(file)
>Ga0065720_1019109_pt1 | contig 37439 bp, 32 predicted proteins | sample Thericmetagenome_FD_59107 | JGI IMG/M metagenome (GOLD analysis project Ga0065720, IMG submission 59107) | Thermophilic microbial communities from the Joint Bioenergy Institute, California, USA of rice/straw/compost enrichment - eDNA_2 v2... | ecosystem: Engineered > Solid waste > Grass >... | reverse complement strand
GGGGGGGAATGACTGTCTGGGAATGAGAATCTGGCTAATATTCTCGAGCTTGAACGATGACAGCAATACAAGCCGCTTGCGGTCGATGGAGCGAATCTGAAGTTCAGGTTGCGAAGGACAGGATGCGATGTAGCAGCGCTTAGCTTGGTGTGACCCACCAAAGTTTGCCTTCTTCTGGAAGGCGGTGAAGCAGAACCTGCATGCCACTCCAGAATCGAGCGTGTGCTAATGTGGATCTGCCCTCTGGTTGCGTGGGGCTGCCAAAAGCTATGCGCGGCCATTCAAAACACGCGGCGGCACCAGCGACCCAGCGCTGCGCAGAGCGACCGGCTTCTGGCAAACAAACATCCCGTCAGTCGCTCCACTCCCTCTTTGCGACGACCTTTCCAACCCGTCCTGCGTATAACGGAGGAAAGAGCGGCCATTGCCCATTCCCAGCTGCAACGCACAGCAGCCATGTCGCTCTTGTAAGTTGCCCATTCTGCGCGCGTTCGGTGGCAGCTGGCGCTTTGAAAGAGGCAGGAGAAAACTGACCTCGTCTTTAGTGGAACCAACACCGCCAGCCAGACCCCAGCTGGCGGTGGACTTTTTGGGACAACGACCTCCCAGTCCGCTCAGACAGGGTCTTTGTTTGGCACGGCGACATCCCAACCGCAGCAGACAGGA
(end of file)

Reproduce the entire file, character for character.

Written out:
>Ga0065720_1019109_pt1 | contig 37439 bp, 32 predicted proteins | sample Thericmetagenome_FD_59107 | JGI IMG/M metagenome (GOLD analysis project Ga0065720, IMG submission 59107) | Thermophilic microbial communities from the Joint Bioenergy Institute, California, USA of rice/straw/compost enrichment - eDNA_2 v2... | ecosystem: Engineered > Solid waste > Grass >... | reverse complement strand
GGGGGGGAATGACTGTCTGGGAATGAGAATCTGGCTAATATTCTCGAGCTTGAACGATGACAGCAATACAAGCCGCTTGCGGTCGATGGAGCGAATCTGAAGTTCAGGTTGCGAAGGACAGGATGCGATGTAGCAGCGCTTAGCTTGGTGTGACCCACCAAAGTTTGCCTTCTTCTGGAAGGCGGTGAAGCAGAACCTGCATGCCACTCCAGAATCGAGCGTGTGCTAATGTGGATCTGCCCTCTGGTTGCGTGGGGCTGCCAAAAGCTATGCGCGGCCATTCAAAACACGCGGCGGCACCAGCGACCCAGCGCTGCGCAGAGCGACCGGCTTCTGGCAAACAAACATCCCGTCAGTCGCTCCACTCCCTCTTTGCGACGACCTTTCCAACCCGTCCTGCGTATAACGGAGGAAAGAGCGGCCATTGCCCATTCCCAGCTGCAACGCACAGCAGCCATGTCGCTCTTGTAAGTTGCCCATTCTGCGCGCGTTCGGTGGCAGCTGGCGCTTTGAAAGAGGCAGGAGAAAACTGACCTCGTCTTTAGTGGAACCAACACCGCCAGCCAGACCCCAGCTGGCGGTGGACTTTTTGGGACAACGACCTCCCAGTCCGCTCAGACAGGGTCTTTGTTTGGCACGGCGACATCCCAACCGCAGCAGACAGGA